“The eyebrow goes up and it feels like a judgment when I tell them I am attracted to girls. They look confused.”
“The default is always that you are straight, and you have to correct them. It is never an open-ended question. They don’t know what to say when you’re having sex with a woman. That discredits my lifestyle and the risks involved in all types of sexual activity.”
These are remarks from two young women in a recent focus group in Los Angeles County about the experiences of lesbian, gay, bisexual and transgender (LGBT) patients with health providers. Their comments underscore a pervasive but often ignored problem within health care for LGBT populations – a problem that is coming to light more and more through new research and legislation.
LGBT patients, according to a March report by the Institute of Medicine, have unique healthcare needs and concerns – just like other minorities. The UCLA Center for Health Policy Research also revealed in March that older LGBT adults in California have higher rates of chronic disease, mental distress and isolation than heterosexuals.
Why? Because too often LGBT patients receive substandard treatment from medical staff – or skip care altogether, fearing judgment, ignorant questions, blank stares and irrelevant recommendations.
The answer is health professionals who are more knowledgeable about and sensitive to the specific needs of LGBT patients, approaching each patient as an individual, without assumption, judgment or ignorance about what they need or are concerned about. This concept isn’t new. In fact, throughout health care there is a movement to increase “cultural competency”: the degree to which patients and providers can communicate without cultural differences hindering the experience.
And it’s not just political correctness; when health professionals don’t understand or relate to their patients, there is a greater chance for misdiagnoses, lack of diagnoses, improper follow-up and unnecessary procedures – all of which dramatically impact the quality and cost of care. And when people who need care avoid it – because of bad experiences – their outcomes worsen, ultimately requiring more expensive care later on.
The problem, however, is that cultural competency is often thought of as a language or ethnic issue – and only applicable for doctors and nurses. Such shortsightedness discounts the impact that various other medical workers have on a patient’s overall experience.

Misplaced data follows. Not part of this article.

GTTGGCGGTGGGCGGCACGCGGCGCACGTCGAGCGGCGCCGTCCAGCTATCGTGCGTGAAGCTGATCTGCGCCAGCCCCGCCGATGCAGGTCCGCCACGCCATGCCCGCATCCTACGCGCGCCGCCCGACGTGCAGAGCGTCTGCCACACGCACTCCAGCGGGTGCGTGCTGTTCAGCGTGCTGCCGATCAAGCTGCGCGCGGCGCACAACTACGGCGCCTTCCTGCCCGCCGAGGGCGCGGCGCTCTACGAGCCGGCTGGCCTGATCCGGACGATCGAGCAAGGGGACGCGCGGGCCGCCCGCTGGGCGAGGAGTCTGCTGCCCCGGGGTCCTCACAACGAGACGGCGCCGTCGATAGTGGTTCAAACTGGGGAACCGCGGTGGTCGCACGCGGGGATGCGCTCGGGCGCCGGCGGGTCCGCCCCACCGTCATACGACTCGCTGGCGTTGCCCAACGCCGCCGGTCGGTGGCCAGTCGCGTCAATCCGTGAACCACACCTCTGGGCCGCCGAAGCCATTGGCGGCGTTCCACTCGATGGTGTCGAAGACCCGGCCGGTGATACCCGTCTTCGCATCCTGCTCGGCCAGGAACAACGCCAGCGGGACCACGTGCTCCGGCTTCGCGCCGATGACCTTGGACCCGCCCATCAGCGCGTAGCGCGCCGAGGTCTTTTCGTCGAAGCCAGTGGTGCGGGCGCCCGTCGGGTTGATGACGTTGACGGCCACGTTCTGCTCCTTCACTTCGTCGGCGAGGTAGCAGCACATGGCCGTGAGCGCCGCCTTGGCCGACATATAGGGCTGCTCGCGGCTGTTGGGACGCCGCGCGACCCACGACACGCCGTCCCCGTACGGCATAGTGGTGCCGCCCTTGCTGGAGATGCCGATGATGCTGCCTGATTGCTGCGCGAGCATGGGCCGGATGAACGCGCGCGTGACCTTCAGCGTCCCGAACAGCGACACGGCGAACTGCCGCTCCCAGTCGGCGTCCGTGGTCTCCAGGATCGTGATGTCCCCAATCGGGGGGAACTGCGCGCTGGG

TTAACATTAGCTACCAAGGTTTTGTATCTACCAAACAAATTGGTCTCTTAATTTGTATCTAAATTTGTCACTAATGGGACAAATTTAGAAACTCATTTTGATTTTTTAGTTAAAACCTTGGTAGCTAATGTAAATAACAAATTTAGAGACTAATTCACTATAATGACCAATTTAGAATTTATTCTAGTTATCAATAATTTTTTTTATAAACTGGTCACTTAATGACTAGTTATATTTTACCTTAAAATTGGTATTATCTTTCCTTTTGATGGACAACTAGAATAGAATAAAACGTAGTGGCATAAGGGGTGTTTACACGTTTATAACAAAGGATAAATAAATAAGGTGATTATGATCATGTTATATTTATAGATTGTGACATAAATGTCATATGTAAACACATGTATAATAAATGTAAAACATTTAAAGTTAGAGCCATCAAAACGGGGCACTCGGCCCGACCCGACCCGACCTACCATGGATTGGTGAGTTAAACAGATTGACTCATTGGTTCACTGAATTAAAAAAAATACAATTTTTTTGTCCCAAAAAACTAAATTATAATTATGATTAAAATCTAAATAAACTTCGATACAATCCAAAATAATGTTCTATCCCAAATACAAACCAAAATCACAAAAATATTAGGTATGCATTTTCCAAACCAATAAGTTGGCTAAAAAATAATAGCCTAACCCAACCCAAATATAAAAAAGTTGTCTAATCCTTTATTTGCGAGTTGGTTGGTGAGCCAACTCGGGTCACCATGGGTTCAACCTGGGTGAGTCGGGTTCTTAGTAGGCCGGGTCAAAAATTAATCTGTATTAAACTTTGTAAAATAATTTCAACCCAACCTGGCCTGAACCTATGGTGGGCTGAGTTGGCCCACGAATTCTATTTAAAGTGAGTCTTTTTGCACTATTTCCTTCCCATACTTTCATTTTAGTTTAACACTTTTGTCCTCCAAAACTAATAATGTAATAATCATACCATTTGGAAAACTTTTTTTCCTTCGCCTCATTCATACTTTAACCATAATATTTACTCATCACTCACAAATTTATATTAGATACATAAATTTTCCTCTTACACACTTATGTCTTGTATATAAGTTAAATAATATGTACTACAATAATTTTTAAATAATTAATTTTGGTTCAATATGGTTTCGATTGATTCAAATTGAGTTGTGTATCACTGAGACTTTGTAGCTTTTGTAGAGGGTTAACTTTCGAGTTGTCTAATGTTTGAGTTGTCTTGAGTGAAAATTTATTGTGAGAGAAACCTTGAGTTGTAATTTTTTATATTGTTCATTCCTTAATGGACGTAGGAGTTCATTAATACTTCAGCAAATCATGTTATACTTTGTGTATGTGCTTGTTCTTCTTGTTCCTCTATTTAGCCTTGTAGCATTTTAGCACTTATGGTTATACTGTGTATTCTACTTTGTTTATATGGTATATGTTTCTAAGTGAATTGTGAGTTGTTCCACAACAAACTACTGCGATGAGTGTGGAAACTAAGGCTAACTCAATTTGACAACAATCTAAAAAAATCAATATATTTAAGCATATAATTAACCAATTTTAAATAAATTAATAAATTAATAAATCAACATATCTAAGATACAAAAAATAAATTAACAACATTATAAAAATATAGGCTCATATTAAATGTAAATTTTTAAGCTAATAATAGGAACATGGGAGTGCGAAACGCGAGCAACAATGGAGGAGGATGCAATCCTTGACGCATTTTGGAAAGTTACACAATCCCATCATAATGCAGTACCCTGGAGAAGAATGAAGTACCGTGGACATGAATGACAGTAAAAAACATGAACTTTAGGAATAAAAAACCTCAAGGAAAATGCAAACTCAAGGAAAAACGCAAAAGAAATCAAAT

For example, allied health professionals make up 60 percent of all health workers, including positions that greet and interview patients, check their blood pressure, draw blood, take x-rays, and perform physical therapy. Since California must fill millions of allied health positions in the years to come, how we train these workers is a key opportunity to ensure more effective, culturally competent care.
A huge part of this skill is simply better communications. Workers must engage patients without judgment or assumption, and body language and facial expressions – whether showing confusion or disapproval – are just as powerful as words. But language itself is important too, including knowing the latest terms LGBT patients use for partners, sexual activity, etc.
These can’t be casual, occasional exercises. Teaching these skills and providing expertise specific to LGBT populations must be integrated into mandatory trainings for health workers. That’s why local providers participating in the Los Angeles County Women Attracted to Women Health Collaborative are developing curriculum for new trainings.
Two forward-thinking state legislators also are taking this issue seriously. Christine Kehoe, D-San Diego, is sponsoring a bill (SB 747) that would mandate a multi-hour course on gender issues for health providers. And John Pérez, D-Los Angeles, proposes in AB 673 to make the Office of Multicultural Health incorporate LGBT patients in their work.
Fellow lawmakers should support these bills. It’s time to lower the eyebrows of judgment and uncertainty if we truly want to the lower health disparities among LGBT patients – and overall cost of health care.